Nadia Habib, an undocumented Stony Brook University student who faced deportation to Bangladesh a year ago, has an appointment at the Immigrations and Customs Enforcement this Monday, Oct. 1, to find out whether or not she will be granted another stay of removal.
Last September, the senior psychology student and her mother had to present themselves for deportation at the ICE office in New York. But after several lawmakers wrote letters asking the agency not to deport the two and a rally for them was held outside the office that same day, Habib and her mother received a stay of removal for a year, which expires this Monday.
Habib and her family came to the U.S. with a tourist visa in 1993, when she was only one year old. Her father was able to get a green card, but she and her mother, Nazmin, have not been able to obtain their own.
Although she is confident about getting her stay of removal renewed, Habib said she is worried that her mother will not get her stay of removal renewed.
“Last year was such an explosion,” she said. Habib said the two cases, which were combined last year, are now separate because she has filed an application for President Obama’s Deferred Action program, which allows young undocumented students to stay in the country legally for at least two years. Habib hopes that will increase her own chances of staying.
Critics have said the program is a Band-Aid solution because it does not provide a permanent relief for undocumented young people.
“It’s not a real solution. It just pushes the problem further away,” Habib said. “I’m happy that kids are getting work permits, but I’d rather the DREAM Act pass.”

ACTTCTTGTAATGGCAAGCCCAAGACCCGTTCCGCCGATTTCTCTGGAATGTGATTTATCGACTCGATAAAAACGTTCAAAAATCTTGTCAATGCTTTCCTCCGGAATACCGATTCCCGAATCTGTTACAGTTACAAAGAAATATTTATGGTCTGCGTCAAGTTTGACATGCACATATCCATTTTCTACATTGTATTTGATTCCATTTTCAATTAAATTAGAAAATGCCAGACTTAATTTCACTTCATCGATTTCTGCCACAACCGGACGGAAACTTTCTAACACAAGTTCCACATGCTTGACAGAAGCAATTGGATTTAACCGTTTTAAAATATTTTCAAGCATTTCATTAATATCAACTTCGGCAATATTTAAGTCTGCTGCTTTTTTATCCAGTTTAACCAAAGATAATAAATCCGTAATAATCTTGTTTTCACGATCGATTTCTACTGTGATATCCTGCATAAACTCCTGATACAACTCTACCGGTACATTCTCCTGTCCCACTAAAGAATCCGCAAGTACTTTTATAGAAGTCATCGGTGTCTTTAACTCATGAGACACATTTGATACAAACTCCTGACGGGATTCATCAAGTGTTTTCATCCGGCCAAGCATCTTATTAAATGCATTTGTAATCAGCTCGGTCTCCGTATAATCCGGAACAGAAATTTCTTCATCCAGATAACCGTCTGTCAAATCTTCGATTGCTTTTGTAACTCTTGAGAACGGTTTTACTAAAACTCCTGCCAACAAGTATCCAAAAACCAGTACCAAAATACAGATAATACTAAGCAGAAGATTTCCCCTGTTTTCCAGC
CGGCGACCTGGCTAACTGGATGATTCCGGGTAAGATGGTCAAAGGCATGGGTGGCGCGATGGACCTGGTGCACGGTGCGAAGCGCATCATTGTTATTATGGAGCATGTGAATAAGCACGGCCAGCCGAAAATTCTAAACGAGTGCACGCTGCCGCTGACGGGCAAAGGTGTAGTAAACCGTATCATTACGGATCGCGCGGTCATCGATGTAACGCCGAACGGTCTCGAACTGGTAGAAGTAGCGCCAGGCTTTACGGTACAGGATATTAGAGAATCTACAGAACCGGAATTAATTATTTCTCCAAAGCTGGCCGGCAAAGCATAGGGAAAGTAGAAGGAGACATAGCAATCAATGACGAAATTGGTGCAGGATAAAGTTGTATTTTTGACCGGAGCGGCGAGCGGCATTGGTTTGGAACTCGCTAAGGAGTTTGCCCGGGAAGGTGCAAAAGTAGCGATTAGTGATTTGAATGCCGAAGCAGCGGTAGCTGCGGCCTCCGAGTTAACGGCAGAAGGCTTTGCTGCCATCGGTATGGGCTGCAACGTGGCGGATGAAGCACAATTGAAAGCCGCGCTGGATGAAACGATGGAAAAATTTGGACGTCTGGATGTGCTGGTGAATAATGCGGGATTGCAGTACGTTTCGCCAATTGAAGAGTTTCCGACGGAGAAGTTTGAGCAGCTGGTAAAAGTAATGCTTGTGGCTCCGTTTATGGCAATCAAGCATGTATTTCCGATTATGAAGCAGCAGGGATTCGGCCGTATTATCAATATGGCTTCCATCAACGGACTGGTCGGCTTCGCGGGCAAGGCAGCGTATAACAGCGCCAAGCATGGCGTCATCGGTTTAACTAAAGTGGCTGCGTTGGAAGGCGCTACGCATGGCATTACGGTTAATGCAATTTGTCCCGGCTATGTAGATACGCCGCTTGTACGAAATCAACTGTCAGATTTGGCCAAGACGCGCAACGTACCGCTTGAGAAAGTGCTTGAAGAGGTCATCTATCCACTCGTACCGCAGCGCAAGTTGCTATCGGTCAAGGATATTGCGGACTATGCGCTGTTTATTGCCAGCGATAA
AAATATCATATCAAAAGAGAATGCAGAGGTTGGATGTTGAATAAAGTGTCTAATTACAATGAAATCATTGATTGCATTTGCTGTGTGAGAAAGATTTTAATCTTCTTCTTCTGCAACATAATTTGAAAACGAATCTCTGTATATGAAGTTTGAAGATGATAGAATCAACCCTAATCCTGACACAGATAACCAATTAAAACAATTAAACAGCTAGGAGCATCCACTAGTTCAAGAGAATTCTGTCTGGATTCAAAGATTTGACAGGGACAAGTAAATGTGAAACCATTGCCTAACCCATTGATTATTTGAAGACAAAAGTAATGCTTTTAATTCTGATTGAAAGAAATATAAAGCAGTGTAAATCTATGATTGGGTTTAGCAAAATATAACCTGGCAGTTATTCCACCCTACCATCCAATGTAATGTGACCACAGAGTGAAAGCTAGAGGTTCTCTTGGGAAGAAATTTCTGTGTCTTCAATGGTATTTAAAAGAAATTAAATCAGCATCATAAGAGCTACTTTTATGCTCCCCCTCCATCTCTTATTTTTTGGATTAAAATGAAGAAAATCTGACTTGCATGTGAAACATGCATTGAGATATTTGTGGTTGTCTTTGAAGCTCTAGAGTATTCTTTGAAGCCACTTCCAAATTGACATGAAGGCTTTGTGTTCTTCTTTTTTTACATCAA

The program benefits those who were brought to the U.S. before their 16th birthday, are in school or are veterans of the U.S. Coast Guard or Armed Forces, and have not been convicted of a felony or pose a threat to national security, among other criteria. The program, which the president issued as an executive order in the summer, also allows these people to work lawfully in the U.S. for at least two years.
Critics have argued that this population is going to take jobs away from American citizens and legal immigrants. Habib said that is not a legitimate concern.
“If American citizens are already not finding those jobs, I don’t think a bunch of kids looking for jobs now will take away from them,” she said. “Why whine about it now? What difference is that going to make? It’s a very small percentage of the population.”
Up to 1.7 million people might be eligible for the program, according to the Pew Hispanic Center, a project of the Pew Research Center.
Basmah Elgendi, a senior business administration student at SBU, said those who were brought to the U.S. illegally as children should not only be legal but become citizens.
“I think they should get citizenship because they’ve been living here like any other American,” she said.
Nicole Ranaldo, a senior biology major, said undocumented students like Habib should never face deportation.
“Obviously, they’re not hurting us,” she said. Ranaldo also said that the Deferred Action program is “useless” because those young people would be working anyway.
Habib, who turned 21 on Sunday, works as an assistant at the university’s Department of Anesthesiology.
Habib is running a club called the Dream Team, which aims to raise awareness about rights and resources for undocumented students.
The group meets every Wednesday at 7:30 p.m. at Lauterbur.